Tuesday, June 30, 2009

OECD Misrepresentation Of Public Pensions

The recent OECD Report Pensions at a Glance 2009: Retirement-Income Systems in OECD Countries (Paris, June 2009) uses and misuses the concept of “public spending on pensions. In OECD countries “The public-pension budget has been increasingly rapidly, growing at a rate 17% faster than the national income between 1990 and 2005. Pensions account for 17% of total public spending, on average… Typically, only health and education are more expensive items in the government’s budget”. “OECD countries currently [in 2005] spend an average of 7.2% of national income on public pensions”, but half of the 30 open advanced economies that are OECD members are above this average, with Italy at the top with almost a double share at 14% (30% of the government budget, compared with an OECD average of 16%, and a rise 23% higher than income growth in 1990-2005). Austria, France, Greece, Poland, Germany and Portugal are all above 10%. The United States and the United Kingdom are at 5.7% and 5.4% respectively, Iceland at 2%, Korea at 1.6%, Mexico the lowest at 1.3%. The full picture is given in Figure 1 below.

Figure 1. Public pension expenditure 2005


The implication drawn by the OECD is that the higher the share of “public spending on pensions, the worse is a country’s performance, for three reasons: 1) affordability and fiscal sustainability; 2) “The risk … that public pension spending crowds out other desirable expenditure, both in social policy (on benefits for children and parents) and elsewhere (on education, for example)” [OECD Report, commenting on Italy]; 3) the desirable “shift towards funding and private sector management within statutory pension systems” that has taken place in recent years – a trend that “has been especially strong in Latin America and Central and Eastern Europe, but it also extends to OECD countries such as Australia, Finland, Iceland, Norway, Switzerland and Sweden”.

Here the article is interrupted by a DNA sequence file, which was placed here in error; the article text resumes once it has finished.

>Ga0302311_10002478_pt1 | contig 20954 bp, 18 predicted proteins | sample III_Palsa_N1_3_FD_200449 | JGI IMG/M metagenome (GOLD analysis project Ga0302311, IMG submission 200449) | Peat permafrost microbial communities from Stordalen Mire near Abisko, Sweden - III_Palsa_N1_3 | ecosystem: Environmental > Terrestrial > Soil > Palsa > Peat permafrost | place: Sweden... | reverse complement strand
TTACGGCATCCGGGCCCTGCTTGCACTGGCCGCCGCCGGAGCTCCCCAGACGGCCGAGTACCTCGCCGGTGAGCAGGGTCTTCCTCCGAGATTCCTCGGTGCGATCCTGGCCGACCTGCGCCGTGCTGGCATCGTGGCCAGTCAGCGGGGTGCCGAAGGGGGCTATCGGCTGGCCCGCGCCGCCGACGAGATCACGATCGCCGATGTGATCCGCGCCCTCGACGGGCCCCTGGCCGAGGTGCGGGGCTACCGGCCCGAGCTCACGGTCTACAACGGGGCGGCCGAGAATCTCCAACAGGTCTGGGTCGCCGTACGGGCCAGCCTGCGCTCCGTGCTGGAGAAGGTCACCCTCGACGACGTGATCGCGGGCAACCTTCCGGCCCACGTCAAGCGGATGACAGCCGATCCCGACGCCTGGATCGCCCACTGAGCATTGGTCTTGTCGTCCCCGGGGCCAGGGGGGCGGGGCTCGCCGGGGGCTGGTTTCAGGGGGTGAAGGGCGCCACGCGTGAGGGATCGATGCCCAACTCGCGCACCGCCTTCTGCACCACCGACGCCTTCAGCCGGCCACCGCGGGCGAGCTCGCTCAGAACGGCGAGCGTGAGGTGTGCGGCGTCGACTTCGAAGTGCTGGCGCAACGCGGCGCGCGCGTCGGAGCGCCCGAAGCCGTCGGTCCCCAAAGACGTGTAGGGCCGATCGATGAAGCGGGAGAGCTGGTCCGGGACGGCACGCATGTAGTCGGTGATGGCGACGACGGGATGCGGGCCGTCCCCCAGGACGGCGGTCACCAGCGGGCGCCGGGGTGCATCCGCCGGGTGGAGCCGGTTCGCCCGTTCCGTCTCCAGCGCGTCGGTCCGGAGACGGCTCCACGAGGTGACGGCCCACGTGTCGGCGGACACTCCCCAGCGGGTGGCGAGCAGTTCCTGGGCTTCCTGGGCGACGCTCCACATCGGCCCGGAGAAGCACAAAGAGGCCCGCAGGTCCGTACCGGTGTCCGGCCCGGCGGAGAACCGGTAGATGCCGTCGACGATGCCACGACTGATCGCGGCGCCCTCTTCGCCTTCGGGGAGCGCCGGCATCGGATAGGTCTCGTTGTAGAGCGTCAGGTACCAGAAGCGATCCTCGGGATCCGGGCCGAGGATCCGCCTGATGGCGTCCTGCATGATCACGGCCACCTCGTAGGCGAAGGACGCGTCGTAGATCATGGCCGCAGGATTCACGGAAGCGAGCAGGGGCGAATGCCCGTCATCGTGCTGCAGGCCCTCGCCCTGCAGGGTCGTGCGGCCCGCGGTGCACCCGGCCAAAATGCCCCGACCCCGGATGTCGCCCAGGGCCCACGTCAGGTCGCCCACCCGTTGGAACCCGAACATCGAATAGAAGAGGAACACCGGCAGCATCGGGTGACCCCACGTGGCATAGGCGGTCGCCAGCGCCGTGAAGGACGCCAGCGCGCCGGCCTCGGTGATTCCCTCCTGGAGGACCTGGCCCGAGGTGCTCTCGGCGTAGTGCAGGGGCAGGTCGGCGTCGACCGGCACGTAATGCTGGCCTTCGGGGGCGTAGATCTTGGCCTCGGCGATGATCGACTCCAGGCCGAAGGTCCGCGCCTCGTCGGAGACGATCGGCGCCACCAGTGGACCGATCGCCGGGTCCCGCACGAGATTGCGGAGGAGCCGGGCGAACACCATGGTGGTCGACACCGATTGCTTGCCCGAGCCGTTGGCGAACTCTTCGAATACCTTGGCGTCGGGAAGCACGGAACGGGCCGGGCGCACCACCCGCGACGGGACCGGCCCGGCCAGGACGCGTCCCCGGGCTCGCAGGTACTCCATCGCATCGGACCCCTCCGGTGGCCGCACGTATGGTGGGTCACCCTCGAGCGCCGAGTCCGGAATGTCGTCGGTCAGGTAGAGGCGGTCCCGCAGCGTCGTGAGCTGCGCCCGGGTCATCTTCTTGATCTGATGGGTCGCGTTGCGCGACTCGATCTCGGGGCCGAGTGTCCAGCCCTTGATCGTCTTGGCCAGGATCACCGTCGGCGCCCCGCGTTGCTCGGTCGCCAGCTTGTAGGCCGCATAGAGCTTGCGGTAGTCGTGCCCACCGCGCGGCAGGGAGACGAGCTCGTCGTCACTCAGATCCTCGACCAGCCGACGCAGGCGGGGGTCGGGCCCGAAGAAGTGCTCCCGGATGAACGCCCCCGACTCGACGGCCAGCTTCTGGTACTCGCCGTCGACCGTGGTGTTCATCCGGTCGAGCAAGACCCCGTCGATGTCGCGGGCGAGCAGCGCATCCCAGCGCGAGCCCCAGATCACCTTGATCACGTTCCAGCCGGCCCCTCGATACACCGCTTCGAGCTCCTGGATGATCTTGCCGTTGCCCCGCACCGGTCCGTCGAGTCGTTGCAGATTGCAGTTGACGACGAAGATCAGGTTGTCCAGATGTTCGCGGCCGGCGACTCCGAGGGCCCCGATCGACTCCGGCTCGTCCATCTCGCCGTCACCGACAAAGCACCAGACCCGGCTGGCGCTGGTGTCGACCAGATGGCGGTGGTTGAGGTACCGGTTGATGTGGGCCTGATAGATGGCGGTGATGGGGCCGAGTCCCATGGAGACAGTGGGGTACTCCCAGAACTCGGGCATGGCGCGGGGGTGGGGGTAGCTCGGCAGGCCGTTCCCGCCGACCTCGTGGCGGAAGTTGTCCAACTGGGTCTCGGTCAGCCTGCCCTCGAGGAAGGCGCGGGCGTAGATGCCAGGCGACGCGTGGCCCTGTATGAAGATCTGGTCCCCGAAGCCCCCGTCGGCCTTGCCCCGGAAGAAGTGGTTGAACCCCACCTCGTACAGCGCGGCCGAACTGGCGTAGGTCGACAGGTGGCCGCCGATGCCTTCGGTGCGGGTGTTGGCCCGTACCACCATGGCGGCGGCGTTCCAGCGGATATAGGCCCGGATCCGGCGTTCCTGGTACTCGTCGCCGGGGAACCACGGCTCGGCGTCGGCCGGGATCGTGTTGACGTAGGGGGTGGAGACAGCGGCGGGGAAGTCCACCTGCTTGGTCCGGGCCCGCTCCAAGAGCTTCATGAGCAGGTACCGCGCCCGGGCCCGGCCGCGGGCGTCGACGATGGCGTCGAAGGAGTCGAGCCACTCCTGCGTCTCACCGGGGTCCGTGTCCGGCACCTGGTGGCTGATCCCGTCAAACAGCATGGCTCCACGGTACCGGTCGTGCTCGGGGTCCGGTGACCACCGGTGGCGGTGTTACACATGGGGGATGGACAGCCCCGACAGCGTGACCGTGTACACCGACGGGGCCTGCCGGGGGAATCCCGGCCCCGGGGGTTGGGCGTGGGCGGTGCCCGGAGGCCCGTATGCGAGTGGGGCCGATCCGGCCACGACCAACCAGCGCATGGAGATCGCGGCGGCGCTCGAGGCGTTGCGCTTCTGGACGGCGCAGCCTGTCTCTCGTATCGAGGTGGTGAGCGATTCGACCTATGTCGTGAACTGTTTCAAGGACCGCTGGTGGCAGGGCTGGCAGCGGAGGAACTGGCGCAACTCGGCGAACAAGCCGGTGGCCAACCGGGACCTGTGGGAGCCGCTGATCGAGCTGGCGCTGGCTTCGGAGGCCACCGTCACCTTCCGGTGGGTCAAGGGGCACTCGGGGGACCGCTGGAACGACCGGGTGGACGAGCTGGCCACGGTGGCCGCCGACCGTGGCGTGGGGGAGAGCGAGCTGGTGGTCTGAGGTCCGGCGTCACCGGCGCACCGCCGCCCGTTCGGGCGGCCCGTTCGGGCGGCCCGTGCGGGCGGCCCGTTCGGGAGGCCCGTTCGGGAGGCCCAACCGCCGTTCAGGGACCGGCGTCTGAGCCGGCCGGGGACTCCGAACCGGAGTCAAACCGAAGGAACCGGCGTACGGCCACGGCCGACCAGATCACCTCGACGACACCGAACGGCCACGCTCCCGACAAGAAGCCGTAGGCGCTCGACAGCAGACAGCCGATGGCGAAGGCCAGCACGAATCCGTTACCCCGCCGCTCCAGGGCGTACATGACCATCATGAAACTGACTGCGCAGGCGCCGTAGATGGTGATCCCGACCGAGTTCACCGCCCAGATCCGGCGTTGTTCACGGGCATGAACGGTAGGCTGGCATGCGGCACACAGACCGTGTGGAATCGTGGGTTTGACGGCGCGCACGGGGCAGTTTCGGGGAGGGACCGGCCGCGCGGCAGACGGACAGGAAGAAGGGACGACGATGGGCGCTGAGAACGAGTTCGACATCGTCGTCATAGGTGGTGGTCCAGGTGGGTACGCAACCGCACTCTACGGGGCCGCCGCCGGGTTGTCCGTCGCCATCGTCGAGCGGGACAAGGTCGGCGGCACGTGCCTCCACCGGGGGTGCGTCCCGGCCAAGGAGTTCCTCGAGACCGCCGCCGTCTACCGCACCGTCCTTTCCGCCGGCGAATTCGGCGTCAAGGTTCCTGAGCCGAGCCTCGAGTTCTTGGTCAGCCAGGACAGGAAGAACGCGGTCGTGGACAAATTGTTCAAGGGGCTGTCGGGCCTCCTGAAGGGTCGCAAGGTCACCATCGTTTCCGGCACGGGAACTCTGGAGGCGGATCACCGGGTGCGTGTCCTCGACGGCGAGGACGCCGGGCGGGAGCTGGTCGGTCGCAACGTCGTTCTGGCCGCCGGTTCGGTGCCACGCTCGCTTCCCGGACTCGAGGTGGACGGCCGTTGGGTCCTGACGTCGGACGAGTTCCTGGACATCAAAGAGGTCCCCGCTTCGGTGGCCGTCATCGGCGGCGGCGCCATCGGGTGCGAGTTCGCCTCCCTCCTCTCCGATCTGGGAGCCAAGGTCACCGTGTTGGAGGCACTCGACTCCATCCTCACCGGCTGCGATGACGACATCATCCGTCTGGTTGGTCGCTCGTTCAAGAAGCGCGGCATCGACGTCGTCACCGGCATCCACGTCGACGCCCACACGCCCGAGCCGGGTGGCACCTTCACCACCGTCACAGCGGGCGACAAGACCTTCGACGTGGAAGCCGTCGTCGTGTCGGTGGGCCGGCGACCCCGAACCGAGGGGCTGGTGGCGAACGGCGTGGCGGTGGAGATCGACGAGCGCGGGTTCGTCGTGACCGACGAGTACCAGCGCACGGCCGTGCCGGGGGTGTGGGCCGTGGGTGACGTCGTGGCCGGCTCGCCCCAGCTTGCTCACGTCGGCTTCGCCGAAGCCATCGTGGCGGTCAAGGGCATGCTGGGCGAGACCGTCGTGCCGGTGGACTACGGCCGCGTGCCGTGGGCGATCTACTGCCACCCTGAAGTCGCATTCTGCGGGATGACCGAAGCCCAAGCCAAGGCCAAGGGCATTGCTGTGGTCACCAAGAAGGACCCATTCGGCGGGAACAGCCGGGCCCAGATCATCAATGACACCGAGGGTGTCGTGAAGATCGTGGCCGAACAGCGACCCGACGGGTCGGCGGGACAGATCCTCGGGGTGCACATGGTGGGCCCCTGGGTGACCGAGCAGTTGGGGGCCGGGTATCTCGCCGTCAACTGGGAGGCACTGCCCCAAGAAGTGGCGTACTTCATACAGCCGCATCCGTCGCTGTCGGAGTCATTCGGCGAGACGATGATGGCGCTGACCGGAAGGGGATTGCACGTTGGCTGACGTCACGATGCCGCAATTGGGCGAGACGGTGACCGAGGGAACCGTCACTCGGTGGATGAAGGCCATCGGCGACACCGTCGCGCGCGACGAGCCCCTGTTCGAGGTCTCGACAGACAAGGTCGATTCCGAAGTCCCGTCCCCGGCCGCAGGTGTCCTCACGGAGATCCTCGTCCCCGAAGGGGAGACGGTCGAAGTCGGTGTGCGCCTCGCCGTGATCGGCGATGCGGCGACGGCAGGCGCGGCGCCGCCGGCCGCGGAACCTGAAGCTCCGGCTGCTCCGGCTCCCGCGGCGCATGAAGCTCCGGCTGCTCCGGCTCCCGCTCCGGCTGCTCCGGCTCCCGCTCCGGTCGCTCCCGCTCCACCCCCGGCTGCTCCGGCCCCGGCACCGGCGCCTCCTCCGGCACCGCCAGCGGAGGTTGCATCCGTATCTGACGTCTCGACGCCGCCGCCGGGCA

Public and private pensions


International differences in “public spending on pensions” are due to many reasons.


First, accounting conventions. For instance, Italian pension expenditure includes items that have nothing whatever to do with pensions, such as lump-sum, golden handshakes on employment termination or retirement (a “deferred wage”, corresponding to 1.3% of GDP), and the cost of persons accompanying invalids. Also, Italian pensions are subject to standard income tax, equivalent to 3.6% of GDP, while in other countries such as Germany they enjoy a particularly favourable treatment, with tax corresponding to only 1.5% of GDP (1.3% in the UK, until the recent tax rise on low incomes Gordon Brown perversely introduced). When differences in tax treatment are taken into consideration, Italy’s position with respect to Germany improves by 2.1% of GDP (See R.F. Pizzuti, Rapporto sullo Stato Sociale 2008, UTET Universit√†, Roma 2008, pp. 70-71). Once these accounting peculiarities are taken into account Italy loses top ranking on public pensions among OECD countries, while retaining a low ranking for social provisions other than pensions (6.8% of GDP against the European average of 7.5%).


Second, international rankings depend on specific features of the public pension systems, such as the pension/earnings replacement ratio, and other circumstances also common to private pension systems, such as: population ageing. contributions relative to earnings, retiring age, the average period spent on retirement (life expectancy minus retirement age).